Backdoor.Briba

Backdoor.Briba Description

Backdoor.Briba is a dangerous backdoor Trojan that has been active since May of 2012. This relatively small Trojan infection infects computers with the Windows operating system and can infect versions of Windows released since Windows XP. Backdoor.Briba is characterized by its use of a Windows vulnerability known as CVE-2012-0779. Like its name indicates, the Backdoor.Briba Trojan opens a backdoor into the infected computer. Using this backdoor (a term used by malware analysts to bring up an unauthorized opening in the compromised computer's security protection), the Backdoor.Briba Trojan can download and install other malware threats on the victim's computer.

The Main Danger Associated with Backdoor.Briba

While the Backdoor.Briba Trojan itself is not the destructive component in a malware attack, Backdoor.Briba is the culprit that allows other malware to enter an infected computer. Using the back door that the Backdoor.Briba installs on the victim's computer, criminals can install other programs designed to monitor activity on the infected computer, control the infected computer from a remote location or scam the infected computer's user. Because of this, backdoor Trojans are the most common types of malware distributed via email scams and through attack websites. Once a backdoor Trojan has managed to infect a computer, it opens the floodgate, allowing all kinds of other malware to rush in and be used to attack the victim computer. Since Backdoor.Briba and other backdoor Trojans are usually distributed using social engineering tactics, ESG security researchers strongly recommend being careful when going online, downloading files, or clicking on unknown links.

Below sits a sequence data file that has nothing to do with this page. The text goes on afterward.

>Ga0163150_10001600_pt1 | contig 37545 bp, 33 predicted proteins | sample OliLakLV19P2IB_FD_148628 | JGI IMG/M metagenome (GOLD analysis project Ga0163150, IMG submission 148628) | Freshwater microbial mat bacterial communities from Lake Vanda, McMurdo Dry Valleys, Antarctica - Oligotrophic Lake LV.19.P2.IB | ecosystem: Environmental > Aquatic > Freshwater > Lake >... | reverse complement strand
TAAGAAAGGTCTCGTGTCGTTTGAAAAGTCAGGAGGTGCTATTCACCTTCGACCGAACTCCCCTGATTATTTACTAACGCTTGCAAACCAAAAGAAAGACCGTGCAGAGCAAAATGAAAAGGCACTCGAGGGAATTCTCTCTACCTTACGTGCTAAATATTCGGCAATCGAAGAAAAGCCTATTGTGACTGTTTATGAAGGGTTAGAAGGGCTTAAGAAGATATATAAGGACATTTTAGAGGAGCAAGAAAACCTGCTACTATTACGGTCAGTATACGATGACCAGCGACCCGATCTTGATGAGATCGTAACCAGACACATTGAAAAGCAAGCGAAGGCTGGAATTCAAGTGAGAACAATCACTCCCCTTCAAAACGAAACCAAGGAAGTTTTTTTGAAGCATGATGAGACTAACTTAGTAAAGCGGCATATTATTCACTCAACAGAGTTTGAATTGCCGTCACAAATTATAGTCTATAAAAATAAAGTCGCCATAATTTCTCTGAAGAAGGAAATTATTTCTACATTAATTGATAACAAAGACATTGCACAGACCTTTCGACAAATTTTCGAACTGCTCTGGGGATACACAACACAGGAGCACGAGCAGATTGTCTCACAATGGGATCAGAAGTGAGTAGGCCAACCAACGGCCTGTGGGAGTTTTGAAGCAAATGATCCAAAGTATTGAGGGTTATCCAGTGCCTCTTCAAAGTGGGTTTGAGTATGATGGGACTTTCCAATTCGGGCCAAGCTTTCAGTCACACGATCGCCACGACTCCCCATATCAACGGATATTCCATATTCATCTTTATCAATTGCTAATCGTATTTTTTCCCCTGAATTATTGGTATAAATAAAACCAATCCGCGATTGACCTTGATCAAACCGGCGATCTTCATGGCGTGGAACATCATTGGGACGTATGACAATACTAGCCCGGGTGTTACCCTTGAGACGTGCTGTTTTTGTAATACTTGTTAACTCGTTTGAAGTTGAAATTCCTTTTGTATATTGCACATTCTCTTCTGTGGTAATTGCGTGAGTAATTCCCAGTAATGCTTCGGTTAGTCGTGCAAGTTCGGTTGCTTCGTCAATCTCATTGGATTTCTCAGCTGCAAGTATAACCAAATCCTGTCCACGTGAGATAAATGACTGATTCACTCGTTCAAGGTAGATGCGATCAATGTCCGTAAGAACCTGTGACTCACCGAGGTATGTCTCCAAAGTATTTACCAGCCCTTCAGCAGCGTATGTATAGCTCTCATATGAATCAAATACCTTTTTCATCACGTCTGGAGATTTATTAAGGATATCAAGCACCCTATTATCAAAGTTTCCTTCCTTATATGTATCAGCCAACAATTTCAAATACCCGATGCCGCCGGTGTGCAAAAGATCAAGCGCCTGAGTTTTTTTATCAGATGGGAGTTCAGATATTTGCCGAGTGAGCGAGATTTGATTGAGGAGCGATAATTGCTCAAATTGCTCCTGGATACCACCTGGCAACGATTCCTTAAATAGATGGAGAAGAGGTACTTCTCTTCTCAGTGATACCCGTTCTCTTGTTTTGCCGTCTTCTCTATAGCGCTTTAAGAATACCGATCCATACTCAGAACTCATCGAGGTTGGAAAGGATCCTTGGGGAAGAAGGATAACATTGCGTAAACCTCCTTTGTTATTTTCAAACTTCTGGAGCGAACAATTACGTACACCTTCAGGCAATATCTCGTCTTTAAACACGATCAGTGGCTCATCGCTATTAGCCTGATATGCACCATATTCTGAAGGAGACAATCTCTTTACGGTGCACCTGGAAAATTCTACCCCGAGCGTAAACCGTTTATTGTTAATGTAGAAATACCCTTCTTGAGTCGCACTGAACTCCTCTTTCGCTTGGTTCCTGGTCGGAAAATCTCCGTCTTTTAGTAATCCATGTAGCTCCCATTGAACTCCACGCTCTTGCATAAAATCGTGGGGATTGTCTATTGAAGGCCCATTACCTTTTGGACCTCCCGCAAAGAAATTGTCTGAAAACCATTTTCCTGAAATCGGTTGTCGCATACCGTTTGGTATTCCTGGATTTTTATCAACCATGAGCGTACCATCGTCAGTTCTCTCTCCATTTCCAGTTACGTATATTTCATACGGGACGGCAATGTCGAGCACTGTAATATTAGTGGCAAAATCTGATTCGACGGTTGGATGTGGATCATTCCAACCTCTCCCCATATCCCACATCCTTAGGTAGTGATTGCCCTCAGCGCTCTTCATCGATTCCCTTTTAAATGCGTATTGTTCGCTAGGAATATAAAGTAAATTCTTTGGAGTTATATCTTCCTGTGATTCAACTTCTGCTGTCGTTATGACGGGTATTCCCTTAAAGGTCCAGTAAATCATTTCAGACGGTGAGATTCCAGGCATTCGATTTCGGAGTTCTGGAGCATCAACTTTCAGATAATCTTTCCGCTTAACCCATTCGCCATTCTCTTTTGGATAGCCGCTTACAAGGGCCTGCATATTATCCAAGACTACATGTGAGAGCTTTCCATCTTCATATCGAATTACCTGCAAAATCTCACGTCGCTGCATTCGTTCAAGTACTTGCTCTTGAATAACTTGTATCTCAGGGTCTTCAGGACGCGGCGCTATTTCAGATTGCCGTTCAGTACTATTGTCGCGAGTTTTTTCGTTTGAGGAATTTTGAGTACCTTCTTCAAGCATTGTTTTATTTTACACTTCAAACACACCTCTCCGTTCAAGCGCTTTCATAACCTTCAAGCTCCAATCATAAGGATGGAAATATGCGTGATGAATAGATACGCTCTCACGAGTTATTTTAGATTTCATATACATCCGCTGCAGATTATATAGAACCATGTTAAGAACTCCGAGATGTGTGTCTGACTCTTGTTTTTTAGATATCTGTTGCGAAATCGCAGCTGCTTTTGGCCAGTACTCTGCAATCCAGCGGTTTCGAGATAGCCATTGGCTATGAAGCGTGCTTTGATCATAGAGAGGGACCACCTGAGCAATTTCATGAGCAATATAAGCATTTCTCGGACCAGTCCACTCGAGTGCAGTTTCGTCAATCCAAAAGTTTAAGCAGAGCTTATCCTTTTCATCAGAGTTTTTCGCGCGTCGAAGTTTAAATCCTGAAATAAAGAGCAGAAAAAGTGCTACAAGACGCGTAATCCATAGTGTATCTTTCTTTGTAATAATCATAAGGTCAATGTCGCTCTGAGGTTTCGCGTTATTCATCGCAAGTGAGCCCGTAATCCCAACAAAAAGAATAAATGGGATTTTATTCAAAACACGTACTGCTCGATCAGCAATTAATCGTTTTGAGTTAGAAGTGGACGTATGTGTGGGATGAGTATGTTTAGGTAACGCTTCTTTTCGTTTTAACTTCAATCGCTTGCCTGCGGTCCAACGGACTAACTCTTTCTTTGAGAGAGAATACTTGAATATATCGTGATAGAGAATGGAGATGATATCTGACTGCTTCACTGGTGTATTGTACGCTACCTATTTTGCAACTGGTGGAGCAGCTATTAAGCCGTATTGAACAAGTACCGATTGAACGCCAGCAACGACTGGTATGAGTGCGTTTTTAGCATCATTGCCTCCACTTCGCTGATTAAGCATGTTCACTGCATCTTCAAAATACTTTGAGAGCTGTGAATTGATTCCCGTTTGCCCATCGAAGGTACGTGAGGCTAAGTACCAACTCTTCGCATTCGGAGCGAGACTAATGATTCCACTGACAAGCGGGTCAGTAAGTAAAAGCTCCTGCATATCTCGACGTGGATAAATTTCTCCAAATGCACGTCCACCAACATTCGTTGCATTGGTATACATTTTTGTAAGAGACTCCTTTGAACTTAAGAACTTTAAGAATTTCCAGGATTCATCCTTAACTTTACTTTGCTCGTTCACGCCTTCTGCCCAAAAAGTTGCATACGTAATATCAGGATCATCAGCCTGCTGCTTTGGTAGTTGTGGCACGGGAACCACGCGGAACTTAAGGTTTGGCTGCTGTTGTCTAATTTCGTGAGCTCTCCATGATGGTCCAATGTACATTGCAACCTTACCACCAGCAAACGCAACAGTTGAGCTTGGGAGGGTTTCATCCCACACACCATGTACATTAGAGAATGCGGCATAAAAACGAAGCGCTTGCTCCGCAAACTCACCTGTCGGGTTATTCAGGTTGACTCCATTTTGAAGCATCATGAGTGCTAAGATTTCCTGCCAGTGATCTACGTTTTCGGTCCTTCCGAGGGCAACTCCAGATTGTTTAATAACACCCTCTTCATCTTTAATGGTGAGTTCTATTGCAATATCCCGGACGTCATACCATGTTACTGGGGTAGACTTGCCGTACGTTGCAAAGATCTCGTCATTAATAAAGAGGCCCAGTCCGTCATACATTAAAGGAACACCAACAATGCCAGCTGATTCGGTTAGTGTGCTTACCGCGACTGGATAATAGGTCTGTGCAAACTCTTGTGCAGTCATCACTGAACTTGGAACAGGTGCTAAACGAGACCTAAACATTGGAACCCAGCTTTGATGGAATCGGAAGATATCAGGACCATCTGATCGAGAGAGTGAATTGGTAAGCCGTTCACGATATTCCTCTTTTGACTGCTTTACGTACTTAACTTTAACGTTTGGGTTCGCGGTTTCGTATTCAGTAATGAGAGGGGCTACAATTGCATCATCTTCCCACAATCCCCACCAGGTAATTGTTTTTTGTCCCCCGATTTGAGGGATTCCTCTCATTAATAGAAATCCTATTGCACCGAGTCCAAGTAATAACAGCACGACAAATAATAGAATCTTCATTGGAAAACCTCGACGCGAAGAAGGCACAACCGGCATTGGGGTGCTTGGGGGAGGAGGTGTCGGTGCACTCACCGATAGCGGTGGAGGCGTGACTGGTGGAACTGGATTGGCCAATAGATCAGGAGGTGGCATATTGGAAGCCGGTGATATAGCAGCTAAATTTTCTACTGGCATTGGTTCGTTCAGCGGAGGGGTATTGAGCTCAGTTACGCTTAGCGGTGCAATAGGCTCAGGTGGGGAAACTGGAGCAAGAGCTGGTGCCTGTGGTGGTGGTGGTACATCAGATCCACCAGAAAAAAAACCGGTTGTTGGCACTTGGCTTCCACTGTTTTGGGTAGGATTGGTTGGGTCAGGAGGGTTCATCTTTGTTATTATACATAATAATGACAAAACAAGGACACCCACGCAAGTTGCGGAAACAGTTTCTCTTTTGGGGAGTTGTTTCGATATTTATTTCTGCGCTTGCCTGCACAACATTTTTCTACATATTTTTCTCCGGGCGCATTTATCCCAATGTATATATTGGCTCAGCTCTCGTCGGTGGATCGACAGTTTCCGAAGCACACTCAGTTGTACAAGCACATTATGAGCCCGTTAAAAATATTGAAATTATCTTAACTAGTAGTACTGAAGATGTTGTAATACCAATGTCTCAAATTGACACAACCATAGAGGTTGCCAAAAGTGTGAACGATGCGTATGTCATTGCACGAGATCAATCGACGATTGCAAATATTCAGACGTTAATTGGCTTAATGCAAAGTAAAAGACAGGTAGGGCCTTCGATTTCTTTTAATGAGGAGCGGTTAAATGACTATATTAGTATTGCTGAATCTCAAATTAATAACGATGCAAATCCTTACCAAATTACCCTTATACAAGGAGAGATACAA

How the Backdoor.Briba Trojan Attack Works

The Backdoor.Briba Trojan creates a malicious DLL file on the victim's computer. Then, it makes a change to the Windows Registry that allows Backdoor.Briba to execute its file automatically as soon as Windows starts up. Once installed, the Backdoor.Briba Trojan will attempt to connect to a remote server in order to download and run other files, which may contain configuration information for Backdoor.Briba or other malware threats. This threat repeats this process several times, installing various executable files on the victim's computer, making changes to the Windows Registry so they'll be executed automatically when Windows starts up and connecting to a remote server to download additional malicious content onto the victim's computer. If you assume that your computer has been in contact with Backdoor.Briba, ESG security researchers commend utilizing an appropriate anti-malware tool to scan your computer and to safeguard your susceptible information (such as your credit card details or online account passwords).